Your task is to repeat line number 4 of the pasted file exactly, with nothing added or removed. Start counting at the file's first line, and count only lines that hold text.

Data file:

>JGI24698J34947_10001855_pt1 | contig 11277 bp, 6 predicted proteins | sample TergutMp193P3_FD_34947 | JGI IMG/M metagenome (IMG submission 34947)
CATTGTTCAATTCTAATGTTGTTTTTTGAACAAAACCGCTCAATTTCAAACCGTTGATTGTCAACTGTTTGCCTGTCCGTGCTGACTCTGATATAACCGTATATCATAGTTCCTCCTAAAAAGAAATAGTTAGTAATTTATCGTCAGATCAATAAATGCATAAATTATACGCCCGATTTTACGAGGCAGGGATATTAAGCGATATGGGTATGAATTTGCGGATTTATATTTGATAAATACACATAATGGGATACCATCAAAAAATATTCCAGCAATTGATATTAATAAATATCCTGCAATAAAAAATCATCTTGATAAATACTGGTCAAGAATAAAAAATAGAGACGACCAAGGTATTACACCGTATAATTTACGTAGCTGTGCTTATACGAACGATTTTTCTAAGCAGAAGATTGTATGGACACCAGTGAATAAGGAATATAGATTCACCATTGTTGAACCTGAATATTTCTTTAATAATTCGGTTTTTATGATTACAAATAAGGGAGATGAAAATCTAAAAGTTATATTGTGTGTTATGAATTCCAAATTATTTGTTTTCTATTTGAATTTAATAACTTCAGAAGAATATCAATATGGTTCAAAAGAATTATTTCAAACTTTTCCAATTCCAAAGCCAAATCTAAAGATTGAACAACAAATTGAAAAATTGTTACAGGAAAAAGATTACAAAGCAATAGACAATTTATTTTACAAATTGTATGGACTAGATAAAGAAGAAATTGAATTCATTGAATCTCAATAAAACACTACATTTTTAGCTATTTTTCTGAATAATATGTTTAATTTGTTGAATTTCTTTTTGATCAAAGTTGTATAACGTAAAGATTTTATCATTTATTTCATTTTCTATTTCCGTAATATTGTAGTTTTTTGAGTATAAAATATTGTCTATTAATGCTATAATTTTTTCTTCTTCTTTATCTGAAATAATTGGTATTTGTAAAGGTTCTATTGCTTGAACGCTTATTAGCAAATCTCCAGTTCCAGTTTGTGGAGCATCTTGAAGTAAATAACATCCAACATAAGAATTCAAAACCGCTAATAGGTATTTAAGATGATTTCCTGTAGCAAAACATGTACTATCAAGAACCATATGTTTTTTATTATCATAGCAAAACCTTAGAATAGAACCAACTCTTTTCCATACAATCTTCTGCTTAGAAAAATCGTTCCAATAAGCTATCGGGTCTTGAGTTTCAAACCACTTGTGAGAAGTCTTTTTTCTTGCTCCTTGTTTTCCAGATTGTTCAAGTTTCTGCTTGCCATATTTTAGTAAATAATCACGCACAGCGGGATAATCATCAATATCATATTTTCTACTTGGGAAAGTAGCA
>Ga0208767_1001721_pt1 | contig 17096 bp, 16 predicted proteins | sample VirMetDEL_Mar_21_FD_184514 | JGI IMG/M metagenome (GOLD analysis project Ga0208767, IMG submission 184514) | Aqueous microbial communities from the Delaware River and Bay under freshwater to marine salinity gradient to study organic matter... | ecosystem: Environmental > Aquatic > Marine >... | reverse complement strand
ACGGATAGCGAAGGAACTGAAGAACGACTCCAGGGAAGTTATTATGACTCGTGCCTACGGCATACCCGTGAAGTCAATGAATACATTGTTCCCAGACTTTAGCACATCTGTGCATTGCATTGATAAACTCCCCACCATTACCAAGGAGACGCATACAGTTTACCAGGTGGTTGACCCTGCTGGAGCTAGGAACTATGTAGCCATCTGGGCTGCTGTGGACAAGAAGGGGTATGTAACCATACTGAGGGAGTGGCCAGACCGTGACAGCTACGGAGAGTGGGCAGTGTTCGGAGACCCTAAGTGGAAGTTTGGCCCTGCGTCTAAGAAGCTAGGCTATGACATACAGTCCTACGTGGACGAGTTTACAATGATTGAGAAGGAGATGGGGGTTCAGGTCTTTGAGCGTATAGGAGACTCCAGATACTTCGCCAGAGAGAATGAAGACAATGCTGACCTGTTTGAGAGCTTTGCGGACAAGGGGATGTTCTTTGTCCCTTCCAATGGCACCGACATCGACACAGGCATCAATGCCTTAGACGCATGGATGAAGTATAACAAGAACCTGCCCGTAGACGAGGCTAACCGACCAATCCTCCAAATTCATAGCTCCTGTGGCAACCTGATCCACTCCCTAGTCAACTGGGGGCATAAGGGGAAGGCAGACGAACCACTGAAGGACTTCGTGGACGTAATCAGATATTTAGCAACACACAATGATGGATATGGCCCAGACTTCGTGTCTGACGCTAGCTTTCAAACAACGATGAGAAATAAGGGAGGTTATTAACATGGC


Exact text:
ACGGATAGCGAAGGAACTGAAGAACGACTCCAGGGAAGTTATTATGACTCGTGCCTACGGCATACCCGTGAAGTCAATGAATACATTGTTCCCAGACTTTAGCACATCTGTGCATTGCATTGATAAACTCCCCACCATTACCAAGGAGACGCATACAGTTTACCAGGTGGTTGACCCTGCTGGAGCTAGGAACTATGTAGCCATCTGGGCTGCTGTGGACAAGAAGGGGTATGTAACCATACTGAGGGAGTGGCCAGACCGTGACAGCTACGGAGAGTGGGCAGTGTTCGGAGACCCTAAGTGGAAGTTTGGCCCTGCGTCTAAGAAGCTAGGCTATGACATACAGTCCTACGTGGACGAGTTTACAATGATTGAGAAGGAGATGGGGGTTCAGGTCTTTGAGCGTATAGGAGACTCCAGATACTTCGCCAGAGAGAATGAAGACAATGCTGACCTGTTTGAGAGCTTTGCGGACAAGGGGATGTTCTTTGTCCCTTCCAATGGCACCGACATCGACACAGGCATCAATGCCTTAGACGCATGGATGAAGTATAACAAGAACCTGCCCGTAGACGAGGCTAACCGACCAATCCTCCAAATTCATAGCTCCTGTGGCAACCTGATCCACTCCCTAGTCAACTGGGGGCATAAGGGGAAGGCAGACGAACCACTGAAGGACTTCGTGGACGTAATCAGATATTTAGCAACACACAATGATGGATATGGCCCAGACTTCGTGTCTGACGCTAGCTTTCAAACAACGATGAGAAATAAGGGAGGTTATTAACATGGC